My husband and son danced as I cried and stared into the glowing flames of the Chanukah menorah. I was told that Chanukah is the end of a long journey that begins with Rosh Hashanah. On Chanukah the gates of Heaven are wide open to receive prayer, and one's judgment for the year is finally sealed. Salty tears wet my cheeks as I prayed my heart out. Why so much? Why such emotion? After all, I had a son, a healthy child. My prayers had been answered with a gracious "yes!" before; why then the longing and the feeling of rejection? Because my husband and I had just celebrated six years of marriage, and in four more months my son would be two-years-old, and my womb was once again empty. Maybe the yes had been a merciful, one time occurrence and I would never know again what it would be like to bring another child into the world? I finished my weeping and brought myself back to my husband and son and joined them in their dancing.

Salty tears wet my cheeks as I prayed A week or so later I was looking through some papers when I came across my ketubah, my Jewish wedding contract. I looked at it and my eyes fell upon my name, Elana. Elana? Where was my other name? I generally only go by my first name, but my parents gave me two names: Elana Mira. I quickly showed it to my husband. Why hadn't we noticed this before? Did it really matter? I insisted that he take it to a rabbi the next day to ask. I wanted to make sure that we were doing things right. We were told that we should have a new marriage contract drafted. The following week on the eighteenth day (which is the numerical value of chai, life) of the Jewish month of Tevet, we had a little ceremony with a new ketubah.

About a month and a half later, I went back to my infertility specialist doctor. I sat in his office with my son. He wrote out a set of prescriptions for hormone injections and a plan for me to follow. I don't know why, but I suddenly told him that I wanted to wait until after Passover when my son would already have turned two. He didn't pressure me, but told me, "No problem, everything is all written out and ready to go. When you want to start, come back, and we'll start."

I left knowing that I wouldn't be back. I came home and explained to my husband that I just couldn't do this again. I would take herbs, I would follow a strictly healthy diet, but I couldn't start with the treatments again, with the running around like a madwoman, the ups and downs, and the anxiety. I just wanted to be happy with what I had and be thankful that I had a son. My husband fully supported me. Two weeks later, I conceived; but it wasn't until two months later that I found out that I was pregnant. I went to have an ultrasound to determine the due date of my baby because I had no idea when I conceived. They told me that the due date was the first day of Chanukah. My daughter was born eight days early on the eighteenth day of the Jewish month of Kislev, eleven months to the day after we changed our ketubah.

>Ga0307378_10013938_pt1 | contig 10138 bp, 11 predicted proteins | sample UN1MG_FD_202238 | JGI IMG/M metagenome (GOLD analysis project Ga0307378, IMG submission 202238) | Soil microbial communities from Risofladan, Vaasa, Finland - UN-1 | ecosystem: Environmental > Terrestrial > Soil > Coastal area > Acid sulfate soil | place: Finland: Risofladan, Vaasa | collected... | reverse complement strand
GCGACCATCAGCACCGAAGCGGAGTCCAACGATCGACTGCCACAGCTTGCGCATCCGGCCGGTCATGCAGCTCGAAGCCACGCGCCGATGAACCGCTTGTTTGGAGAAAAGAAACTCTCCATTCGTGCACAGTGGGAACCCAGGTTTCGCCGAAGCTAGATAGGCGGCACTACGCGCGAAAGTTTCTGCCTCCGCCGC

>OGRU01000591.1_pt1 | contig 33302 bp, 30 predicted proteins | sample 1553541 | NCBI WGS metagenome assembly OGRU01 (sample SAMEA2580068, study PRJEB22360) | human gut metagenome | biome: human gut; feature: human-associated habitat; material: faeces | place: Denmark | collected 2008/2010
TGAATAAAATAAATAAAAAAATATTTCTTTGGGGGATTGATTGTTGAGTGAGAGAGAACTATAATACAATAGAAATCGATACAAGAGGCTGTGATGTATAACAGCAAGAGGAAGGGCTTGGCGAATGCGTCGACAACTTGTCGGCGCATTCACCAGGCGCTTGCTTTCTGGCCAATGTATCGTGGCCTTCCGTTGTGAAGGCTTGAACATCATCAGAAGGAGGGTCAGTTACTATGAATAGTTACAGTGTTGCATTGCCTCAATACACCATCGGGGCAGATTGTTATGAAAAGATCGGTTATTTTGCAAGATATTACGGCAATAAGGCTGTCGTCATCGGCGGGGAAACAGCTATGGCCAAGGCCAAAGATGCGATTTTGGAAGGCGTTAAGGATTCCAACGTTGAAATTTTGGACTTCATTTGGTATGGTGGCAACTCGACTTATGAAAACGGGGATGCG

I couldn't start with the treatments again What's the deal with the ketubah? Did it make a difference? Did it change something in the Heavens? I don't know. What I do know is that the prayer I had offered as I stared into the flickering flames of the Chanukah lights changed something above, and changed something within. And when I saw my ketubah with part of my name missing, I knew that something wasn't right.

Along time ago, a really big miracle happened. A tiny Jewish army fought against the biggest army of the time, the Greeks, and they won! But that wasn't the only miracle. On Chanukah, we celebrate the tiny bit of oil that lasted eight days. Hmmm. Which sounds like a bigger miracle? And really, what's the big deal with the oil?

The Jewish fighters came back from the war and started cleaning up the Holy Temple. They wanted to rededicate it by kindling the Menorah, but all the pure oil, the oil sealed by the High Priest, had been spoiled by the Greeks; the seals had been broken. And then they found one tiny flask of this special oil. It would take eight days to make new oil, and they didn't have enough to last that long. They had a choice: to use oil that wasn't so fine and pure, but know that the Menorah would be lit during the time that it took to make new oil, or to go ahead and use the purest and finest oil that they had, even if it would only last a short while. In thankfulness and praise to G‑d for winning the war, they took a chance; they decided to only light with the pure oil. They gave the best that they could give, and G‑d performed a miracle. It was as if G‑d told them, "You give Me the best that you can, and I will take care of the rest."

My daughter turned one-year-old, thank G‑d, and once again, we are getting ready to light the Chanukah menorah. My husband carefully pours the oil, and I kiss my daughter's cheeks as I offer thanks. I pour my heart out once again as I watch the majestic flames and I say my name aloud: Elana Mira.